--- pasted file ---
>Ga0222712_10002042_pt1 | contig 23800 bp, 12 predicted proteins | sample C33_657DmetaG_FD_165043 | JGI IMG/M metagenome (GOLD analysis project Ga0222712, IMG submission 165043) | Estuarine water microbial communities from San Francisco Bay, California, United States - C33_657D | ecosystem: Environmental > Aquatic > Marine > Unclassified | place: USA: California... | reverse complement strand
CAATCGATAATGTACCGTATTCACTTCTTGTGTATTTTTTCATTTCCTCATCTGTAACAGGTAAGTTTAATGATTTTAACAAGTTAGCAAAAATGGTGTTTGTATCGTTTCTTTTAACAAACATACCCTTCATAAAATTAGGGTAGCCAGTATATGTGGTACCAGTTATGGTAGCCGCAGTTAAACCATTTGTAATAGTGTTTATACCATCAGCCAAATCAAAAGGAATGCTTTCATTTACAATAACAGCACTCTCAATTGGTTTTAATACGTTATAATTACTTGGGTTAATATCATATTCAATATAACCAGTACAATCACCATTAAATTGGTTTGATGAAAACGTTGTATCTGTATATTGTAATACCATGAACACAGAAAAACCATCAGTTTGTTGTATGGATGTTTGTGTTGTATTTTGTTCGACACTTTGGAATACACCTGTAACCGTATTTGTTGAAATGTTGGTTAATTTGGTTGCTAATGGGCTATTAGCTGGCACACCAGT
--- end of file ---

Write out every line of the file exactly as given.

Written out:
>Ga0222712_10002042_pt1 | contig 23800 bp, 12 predicted proteins | sample C33_657DmetaG_FD_165043 | JGI IMG/M metagenome (GOLD analysis project Ga0222712, IMG submission 165043) | Estuarine water microbial communities from San Francisco Bay, California, United States - C33_657D | ecosystem: Environmental > Aquatic > Marine > Unclassified | place: USA: California... | reverse complement strand
CAATCGATAATGTACCGTATTCACTTCTTGTGTATTTTTTCATTTCCTCATCTGTAACAGGTAAGTTTAATGATTTTAACAAGTTAGCAAAAATGGTGTTTGTATCGTTTCTTTTAACAAACATACCCTTCATAAAATTAGGGTAGCCAGTATATGTGGTACCAGTTATGGTAGCCGCAGTTAAACCATTTGTAATAGTGTTTATACCATCAGCCAAATCAAAAGGAATGCTTTCATTTACAATAACAGCACTCTCAATTGGTTTTAATACGTTATAATTACTTGGGTTAATATCATATTCAATATAACCAGTACAATCACCATTAAATTGGTTTGATGAAAACGTTGTATCTGTATATTGTAATACCATGAACACAGAAAAACCATCAGTTTGTTGTATGGATGTTTGTGTTGTATTTTGTTCGACACTTTGGAATACACCTGTAACCGTATTTGTTGAAATGTTGGTTAATTTGGTTGCTAATGGGCTATTAGCTGGCACACCAGT